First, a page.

Gold pulled on both sides; eurozone disappoints again

U.S. stock futures are trading higher this morning, while the Gold price is relatively flat again. The yellow metal’s price continues to be pulled in different directions due to the looming fiscal cliff dilemma. On one hand, investors see Gold as a safe haven, and the uncertainty facing the U.S. in the coming months has those investors concerned. On the other hand, there could be a “liquidity-driven risk event,” according to Daniel Brebner of Deutsche Bank, which would cause investors to cash out of Gold to hold the U.S. dollar.

Disappointing news in the eurozone continues, as a report showed that factory output in the region fell by the most since January 2009. Germany, normally a strong point for factory output, fell by a substantial amount. Expectations that the eurozone will see another recession (the second in three years) are rampant, and this report only makes it worse.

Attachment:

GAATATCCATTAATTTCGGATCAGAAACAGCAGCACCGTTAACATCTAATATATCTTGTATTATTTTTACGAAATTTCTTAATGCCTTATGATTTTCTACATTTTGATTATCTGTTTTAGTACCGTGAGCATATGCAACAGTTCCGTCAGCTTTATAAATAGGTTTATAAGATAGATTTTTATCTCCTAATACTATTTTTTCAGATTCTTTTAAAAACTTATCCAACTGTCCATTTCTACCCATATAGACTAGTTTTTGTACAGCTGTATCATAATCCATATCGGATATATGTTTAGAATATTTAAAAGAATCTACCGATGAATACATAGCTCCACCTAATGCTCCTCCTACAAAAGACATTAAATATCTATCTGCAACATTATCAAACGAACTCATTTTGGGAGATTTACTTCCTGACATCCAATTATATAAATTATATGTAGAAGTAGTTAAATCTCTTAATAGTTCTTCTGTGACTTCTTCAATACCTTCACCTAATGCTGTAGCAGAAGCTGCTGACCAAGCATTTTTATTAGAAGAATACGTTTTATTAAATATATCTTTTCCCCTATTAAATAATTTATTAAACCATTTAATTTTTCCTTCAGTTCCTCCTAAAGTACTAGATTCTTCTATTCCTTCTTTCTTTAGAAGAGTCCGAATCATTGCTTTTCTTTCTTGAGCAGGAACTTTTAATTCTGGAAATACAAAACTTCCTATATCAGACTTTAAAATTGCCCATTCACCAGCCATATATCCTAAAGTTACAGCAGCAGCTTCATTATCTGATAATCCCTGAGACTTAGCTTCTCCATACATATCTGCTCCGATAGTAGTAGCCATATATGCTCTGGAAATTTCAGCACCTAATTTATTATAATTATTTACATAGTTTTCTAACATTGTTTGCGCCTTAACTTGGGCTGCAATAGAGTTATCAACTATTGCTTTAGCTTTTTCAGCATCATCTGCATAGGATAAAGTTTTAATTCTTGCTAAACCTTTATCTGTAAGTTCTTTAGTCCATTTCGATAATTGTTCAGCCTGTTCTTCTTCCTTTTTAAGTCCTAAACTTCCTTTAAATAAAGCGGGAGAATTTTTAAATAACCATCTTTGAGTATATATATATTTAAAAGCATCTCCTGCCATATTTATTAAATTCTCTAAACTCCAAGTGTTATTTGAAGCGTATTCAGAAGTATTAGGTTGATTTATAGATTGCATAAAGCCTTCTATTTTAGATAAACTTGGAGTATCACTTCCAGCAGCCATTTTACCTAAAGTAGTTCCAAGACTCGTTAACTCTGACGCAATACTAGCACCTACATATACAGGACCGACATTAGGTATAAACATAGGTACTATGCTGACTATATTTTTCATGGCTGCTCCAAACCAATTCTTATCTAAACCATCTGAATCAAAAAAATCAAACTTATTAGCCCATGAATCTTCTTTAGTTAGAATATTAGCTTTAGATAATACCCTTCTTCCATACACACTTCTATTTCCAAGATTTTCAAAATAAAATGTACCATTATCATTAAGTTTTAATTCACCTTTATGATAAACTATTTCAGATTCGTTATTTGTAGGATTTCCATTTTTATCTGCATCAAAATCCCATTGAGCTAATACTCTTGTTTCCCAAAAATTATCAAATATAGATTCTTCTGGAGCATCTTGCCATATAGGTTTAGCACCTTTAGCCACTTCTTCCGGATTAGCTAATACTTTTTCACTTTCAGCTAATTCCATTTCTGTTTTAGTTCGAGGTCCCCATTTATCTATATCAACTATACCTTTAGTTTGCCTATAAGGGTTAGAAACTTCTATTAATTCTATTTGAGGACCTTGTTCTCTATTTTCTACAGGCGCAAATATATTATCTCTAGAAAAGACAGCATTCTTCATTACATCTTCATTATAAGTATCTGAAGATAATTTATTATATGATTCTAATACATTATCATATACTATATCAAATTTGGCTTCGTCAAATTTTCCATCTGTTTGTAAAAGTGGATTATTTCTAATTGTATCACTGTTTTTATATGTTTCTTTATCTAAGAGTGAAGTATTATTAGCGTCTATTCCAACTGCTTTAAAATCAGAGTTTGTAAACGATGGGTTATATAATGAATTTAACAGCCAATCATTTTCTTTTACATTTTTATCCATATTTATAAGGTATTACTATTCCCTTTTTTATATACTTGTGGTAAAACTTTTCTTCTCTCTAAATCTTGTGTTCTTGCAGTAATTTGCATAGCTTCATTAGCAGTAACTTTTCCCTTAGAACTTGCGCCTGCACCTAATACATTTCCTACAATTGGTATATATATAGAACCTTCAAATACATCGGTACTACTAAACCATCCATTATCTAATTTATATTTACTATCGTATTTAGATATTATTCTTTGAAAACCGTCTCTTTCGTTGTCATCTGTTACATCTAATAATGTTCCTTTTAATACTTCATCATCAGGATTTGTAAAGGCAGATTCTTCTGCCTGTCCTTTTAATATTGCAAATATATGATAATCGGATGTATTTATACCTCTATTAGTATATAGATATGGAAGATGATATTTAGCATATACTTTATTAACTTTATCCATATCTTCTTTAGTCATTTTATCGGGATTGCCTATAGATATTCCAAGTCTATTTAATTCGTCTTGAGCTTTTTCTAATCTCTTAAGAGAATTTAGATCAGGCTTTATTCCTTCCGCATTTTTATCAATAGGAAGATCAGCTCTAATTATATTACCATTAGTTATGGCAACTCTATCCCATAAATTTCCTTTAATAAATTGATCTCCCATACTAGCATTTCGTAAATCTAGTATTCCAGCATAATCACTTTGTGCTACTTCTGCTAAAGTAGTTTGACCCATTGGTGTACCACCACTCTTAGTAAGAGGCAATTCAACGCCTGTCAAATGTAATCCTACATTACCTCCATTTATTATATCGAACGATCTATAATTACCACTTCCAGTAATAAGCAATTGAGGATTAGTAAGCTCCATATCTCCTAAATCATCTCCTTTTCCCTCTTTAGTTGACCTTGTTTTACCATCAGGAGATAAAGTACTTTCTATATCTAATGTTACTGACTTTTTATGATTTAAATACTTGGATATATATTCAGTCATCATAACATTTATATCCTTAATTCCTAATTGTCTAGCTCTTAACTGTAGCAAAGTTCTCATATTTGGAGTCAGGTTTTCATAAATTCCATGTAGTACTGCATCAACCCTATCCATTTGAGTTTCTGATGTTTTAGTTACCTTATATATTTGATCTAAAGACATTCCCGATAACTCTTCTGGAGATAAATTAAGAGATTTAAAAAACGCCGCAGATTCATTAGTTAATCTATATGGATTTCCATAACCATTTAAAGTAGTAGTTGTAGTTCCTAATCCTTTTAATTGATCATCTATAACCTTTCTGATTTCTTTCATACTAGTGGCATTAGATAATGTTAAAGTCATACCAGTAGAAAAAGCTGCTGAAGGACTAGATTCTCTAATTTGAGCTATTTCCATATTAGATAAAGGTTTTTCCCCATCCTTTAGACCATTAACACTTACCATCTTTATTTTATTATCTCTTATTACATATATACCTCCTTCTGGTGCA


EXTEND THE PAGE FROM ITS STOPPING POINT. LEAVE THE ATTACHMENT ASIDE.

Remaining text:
At 9 a.m. (EST), the APMEX Precious Metals spot prices were:

  • Gold, $1,729.80, Up $3.00.
  • Silver, $32.64, Up $0.09.
  • Platinum, $1,585.20, Down $1.40.
  • Palladium, $644.00, Up $6.40.

APMEX’s Account Managers now have extended hours Mondays through Thursdays and are here to serve you until 8 p.m. (EST)! Or call us Fridays until 6 p.m. (EST)! If you have any questions about investing in Precious Metals or simply would prefer to place your order by telephone, we are here to help.

 

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Metals flat after jobless report

English: A frame from a screencast from the US...

English: A frame from a screencast from the US House Financial Committee full committee hearing “An Examination of the Extraordinary Efforts by the Federal Reserve Bank to Provide Liquidity in the Current Financial Crisis which took place Tuesday, February 10, 2009, 1:00pm, 2128 Rayburn House Office Building. The frame shows Chairmen Ben Bernanke responding to a question posited by John E. Sweeney Full Committee (Photo credit: Wikipedia)